Voices of WRJ: B’har



by Judy Wexler

I recently had the opportunity to visit southern Spain, where so much Jewish history exists. I even had the privilege of attending a community Pesach Seder in Seville, where there is currently a small but thriving Jewish community. Nonetheless, for the most part, Jews have not lived in that area for over 500 years. As we toured the ancient cities there, I was faced over and over again with the devastation experienced by the Spanish Jews, culminating with the death of so many and the expulsion of others. Spanish Jews were denied their most basic freedoms, as occurred at so many other times in our history, although some continued to practice their Judaism at great risk. As I traveled and visited old synagogues and museums dedicated to the Spanish Jews, I recognized the theme of exile, which our people have faced so many times.

This week’s parashah, B’har, or “at the mountain of”, presents laws given to Moses on Mt. Sinai. Thus, we begin the parashah by recognizing the close relationship between the people of Israel and God, during the period of the Exodus. The handing down of these laws at Sinai also emphasizes their importance. Read more…

The Zubik v. Burwell Decision: What Happened, and What’s Next?



Last week, the Supreme Court handed down its decision in Zubik v. Burwell, a consolidation of several cases concerning the accommodation for religious non-profits to provide contraceptive coverage for their employees under the Affordable Care Act (ACA). The Court ruled to remand, or send back, the case to the lower courts for further review of alternatives to the accommodation as it currently functions, leaving key issues unanswered because the Court did not rule on the merits.

Under the accommodation, religious non-profit organizations can object to providing contraception coverage for their employees. Once the employers notify the government of their objection, a third party administrator works with employees to ensure seamless coverage for contraception. Read more…

Voices of WRJ: Emor



by Karen Maes

Parshat Emor, while establishing many rules and regulations, has a major overarching theme, acceptance, or lack thereof. Leviticus 21 and 22 mainly talks to the priests. As written in The Torah, A Women’s Commentary, Parshat Emor: “The text places emphasis on avoiding desecration of the sanctuary by keeping the holy from coming into contact with impurity or with disqualifying imperfections.” I understand what the end goal was but I think the priests, by only accepting what they deemed as perfect, probably overlooked many good people. In fact, I am not the only one who sees this. In 2007 Amy Scheinerman, wrote in Voices of Torah, “We might understand banning profligate priests, but barring physically impaired kohanim from officiating offends our moral sensibilities.” She goes on to say, “Is human imperfection offensive to God? Is a kohein’s physical perfection in some way a reflection of God’s perfection?” One of the things I love about Reform Judaism is that I am not afraid to disagree with our sacred texts. In fact, discussion and questioning is welcomed and encouraged. Perfection means inequality and lack of inclusion. Read more…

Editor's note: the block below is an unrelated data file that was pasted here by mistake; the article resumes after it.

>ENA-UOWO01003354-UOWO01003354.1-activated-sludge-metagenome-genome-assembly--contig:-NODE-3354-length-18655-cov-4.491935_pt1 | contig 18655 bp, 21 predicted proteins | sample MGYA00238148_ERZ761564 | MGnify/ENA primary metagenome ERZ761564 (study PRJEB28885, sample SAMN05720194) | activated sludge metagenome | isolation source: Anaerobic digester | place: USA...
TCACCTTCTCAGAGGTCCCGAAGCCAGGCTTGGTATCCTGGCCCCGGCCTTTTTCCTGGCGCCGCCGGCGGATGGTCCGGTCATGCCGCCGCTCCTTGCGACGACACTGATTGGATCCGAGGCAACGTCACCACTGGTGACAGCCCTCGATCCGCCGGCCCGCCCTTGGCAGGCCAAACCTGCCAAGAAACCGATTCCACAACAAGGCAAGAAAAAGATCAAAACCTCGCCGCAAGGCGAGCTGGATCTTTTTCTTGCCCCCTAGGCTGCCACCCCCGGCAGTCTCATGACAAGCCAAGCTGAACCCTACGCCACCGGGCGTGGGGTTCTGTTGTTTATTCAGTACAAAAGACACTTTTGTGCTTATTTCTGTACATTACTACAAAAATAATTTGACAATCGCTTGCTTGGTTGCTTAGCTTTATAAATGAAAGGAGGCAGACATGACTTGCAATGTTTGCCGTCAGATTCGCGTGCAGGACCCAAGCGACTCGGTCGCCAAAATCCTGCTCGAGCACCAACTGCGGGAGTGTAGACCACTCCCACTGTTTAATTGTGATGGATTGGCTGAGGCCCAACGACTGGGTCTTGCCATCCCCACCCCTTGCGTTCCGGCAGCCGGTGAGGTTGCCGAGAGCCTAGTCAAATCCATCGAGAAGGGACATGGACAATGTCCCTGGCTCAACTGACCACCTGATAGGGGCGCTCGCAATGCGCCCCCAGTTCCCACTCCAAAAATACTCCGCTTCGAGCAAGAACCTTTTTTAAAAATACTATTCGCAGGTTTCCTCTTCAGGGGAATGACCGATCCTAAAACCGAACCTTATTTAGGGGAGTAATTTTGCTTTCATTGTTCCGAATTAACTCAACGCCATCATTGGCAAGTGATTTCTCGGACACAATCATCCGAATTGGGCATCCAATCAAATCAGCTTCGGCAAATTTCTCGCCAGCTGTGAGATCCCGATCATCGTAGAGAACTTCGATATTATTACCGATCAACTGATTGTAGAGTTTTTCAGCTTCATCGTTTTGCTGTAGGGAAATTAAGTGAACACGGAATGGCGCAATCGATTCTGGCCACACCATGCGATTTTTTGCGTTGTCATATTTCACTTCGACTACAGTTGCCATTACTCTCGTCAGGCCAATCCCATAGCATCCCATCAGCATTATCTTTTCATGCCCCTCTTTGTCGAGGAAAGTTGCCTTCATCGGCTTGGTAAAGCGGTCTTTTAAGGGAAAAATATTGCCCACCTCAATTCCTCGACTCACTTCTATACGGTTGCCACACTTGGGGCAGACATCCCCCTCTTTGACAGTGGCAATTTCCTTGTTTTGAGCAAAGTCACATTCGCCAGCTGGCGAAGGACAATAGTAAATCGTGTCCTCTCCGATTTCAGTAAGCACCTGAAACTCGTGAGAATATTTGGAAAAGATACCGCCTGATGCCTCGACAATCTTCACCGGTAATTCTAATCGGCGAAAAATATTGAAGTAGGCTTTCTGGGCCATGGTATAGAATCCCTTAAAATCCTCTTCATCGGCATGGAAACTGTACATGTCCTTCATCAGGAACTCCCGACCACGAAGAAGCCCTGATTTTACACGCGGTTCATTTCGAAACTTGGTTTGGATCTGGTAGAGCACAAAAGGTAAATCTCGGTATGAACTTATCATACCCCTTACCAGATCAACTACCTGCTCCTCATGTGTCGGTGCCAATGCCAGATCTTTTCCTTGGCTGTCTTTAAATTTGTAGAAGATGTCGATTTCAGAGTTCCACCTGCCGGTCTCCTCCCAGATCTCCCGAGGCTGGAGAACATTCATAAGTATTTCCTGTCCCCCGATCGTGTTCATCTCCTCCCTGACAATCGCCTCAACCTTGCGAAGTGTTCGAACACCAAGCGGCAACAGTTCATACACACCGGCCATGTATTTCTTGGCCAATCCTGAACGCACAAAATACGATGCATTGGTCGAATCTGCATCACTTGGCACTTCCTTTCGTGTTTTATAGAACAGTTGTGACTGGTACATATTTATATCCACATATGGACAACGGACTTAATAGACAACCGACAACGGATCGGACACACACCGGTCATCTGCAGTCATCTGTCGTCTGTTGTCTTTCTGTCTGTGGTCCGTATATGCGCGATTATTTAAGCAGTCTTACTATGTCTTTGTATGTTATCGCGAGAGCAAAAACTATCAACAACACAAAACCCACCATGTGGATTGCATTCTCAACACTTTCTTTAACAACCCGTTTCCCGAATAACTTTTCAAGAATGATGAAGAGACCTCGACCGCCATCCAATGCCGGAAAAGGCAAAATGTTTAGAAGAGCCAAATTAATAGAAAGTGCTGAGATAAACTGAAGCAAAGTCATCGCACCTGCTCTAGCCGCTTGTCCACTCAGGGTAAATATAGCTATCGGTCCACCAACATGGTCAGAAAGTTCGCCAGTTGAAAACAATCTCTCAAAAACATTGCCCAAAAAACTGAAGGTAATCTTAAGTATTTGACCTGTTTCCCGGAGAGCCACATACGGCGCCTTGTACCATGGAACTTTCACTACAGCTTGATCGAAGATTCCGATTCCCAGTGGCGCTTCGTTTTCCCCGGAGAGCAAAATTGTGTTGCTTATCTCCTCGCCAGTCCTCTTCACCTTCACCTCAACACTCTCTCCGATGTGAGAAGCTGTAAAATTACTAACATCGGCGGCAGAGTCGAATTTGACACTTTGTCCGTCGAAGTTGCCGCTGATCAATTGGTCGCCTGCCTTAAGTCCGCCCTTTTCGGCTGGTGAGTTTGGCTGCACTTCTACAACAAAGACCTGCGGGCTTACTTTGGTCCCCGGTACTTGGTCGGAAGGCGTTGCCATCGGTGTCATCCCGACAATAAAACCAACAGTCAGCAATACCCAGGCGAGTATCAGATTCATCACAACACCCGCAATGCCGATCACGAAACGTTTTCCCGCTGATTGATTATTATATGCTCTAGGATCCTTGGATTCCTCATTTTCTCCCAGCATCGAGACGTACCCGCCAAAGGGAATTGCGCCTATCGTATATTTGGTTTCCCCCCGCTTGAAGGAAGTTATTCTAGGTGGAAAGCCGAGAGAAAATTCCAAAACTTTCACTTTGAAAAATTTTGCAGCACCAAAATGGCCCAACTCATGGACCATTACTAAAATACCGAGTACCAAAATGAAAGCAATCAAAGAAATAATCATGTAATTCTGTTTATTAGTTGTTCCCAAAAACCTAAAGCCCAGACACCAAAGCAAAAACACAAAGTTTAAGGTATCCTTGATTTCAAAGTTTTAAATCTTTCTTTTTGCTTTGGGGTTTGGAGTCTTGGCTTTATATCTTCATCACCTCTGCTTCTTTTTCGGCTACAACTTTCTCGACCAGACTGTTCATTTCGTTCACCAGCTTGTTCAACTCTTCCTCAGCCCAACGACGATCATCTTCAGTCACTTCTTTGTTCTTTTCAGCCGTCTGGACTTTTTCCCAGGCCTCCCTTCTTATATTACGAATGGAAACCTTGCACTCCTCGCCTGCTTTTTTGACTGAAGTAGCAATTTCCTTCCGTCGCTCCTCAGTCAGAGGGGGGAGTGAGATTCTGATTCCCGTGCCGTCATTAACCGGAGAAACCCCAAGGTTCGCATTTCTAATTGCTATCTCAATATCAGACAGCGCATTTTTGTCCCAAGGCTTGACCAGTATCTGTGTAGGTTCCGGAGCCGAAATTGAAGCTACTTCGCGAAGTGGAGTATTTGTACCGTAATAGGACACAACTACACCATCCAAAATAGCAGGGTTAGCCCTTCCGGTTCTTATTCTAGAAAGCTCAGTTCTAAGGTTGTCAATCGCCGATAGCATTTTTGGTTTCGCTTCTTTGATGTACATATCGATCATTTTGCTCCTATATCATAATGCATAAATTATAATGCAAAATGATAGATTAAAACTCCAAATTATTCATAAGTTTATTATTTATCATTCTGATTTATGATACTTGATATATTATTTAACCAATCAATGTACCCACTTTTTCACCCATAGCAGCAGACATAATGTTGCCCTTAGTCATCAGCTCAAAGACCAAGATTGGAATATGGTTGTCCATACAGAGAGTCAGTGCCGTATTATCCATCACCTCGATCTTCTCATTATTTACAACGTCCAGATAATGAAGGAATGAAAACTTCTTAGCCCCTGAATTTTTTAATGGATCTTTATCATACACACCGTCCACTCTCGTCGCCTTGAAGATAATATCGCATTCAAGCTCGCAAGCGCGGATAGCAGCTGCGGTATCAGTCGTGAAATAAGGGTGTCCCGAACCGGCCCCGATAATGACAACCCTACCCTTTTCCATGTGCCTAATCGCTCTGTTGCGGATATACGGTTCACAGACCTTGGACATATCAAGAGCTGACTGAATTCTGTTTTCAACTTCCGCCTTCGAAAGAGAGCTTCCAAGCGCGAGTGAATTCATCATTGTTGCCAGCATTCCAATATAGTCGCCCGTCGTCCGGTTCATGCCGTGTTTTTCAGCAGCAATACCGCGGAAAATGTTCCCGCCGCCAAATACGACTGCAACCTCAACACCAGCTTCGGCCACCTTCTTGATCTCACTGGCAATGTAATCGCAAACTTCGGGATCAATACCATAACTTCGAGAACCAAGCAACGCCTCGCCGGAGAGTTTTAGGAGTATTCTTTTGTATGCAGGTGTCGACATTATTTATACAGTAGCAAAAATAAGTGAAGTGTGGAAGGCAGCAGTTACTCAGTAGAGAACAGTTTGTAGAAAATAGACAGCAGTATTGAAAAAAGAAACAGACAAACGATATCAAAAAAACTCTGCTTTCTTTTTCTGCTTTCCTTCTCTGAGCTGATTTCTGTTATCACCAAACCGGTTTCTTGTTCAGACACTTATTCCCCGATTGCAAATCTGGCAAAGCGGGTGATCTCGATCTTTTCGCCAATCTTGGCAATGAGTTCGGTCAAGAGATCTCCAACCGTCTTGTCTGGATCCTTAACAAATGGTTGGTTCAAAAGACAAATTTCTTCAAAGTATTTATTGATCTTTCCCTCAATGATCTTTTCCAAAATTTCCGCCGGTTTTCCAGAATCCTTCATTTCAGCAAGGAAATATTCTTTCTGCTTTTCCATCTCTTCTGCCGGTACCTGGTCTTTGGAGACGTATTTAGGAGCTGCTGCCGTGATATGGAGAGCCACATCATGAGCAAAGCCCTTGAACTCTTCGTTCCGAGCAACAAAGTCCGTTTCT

Honor World Refugee Day by Joining the Refugees Welcome Campaign



Last September, WRJ’s Executive Committee passed a statement on the Crisis of Syrian and Other Refugees from the Middle East, calling on members to assist in resettling refugees in their communities as such opportunities become available, to educate themselves regarding the current crisis and to donate and raise funds for refugee relief. 

Throughout the month of June, faith communities across the country are joining in a Refugees Welcome Campaign in honor of World Refugee Day on June 20. Faith communities, refugee resettlement organizations and human rights groups have formed a partnership to provide a vibrant welcome to refugees among us. Read more…

The Struggle for Pluralism at the Kotel Continues



By Jacob Kraus

Three times a year – on Sukkot, Pesach and Shavuottens of thousands of men gather at the Western Wall to hear Birkat Kohanim, the priestly blessing. This triannual gathering is one of the most visible traditions associated with the three pilgrimage holidays, filling the Kotel’s plaza with worshippers. It is also a reminder of how central the Western Wall is to Jewish life, and therefore the importance of making the holy site a place where all Jews can pray according to their custom.

Women of the Wall worked to raise the profile of this important issue as Pesach approached by organizing Birkat Kohanot, an opportunity for women to participate in the rite traditionally reserved for men. The initiative received support from the Susan Bay Nimoy and Leonard Nimoy Estate, as Leonard Nimoy popularized the hand symbol from the priestly blessing as part of Mr. Spock’s benediction in Star Trek. Read more…

Voices of WRJ: K’doshim



by Renee Roth

Holiness. This parashah is all about holiness and rules for keeping us holy.

“You shall be holy, for I, your G-d, Adonai, am holy. “

According to The Torah, A Woman’s Commentary, all of the following commandments are set in the context that God is holy and that we are to strive toward holiness in every aspect of our lives. The entire community is gathered and addressed; men and women- YEAH, we are included! And then, we have a long, long, list of rules that we need to follow about how we are to be holy. Read more…

Five Ways to Participate in National Gun Violence Awareness Day 2016



On June 2, millions of people across the county will be observing the second annual National Gun Violence Awareness Day, also known as Wear Orange Day.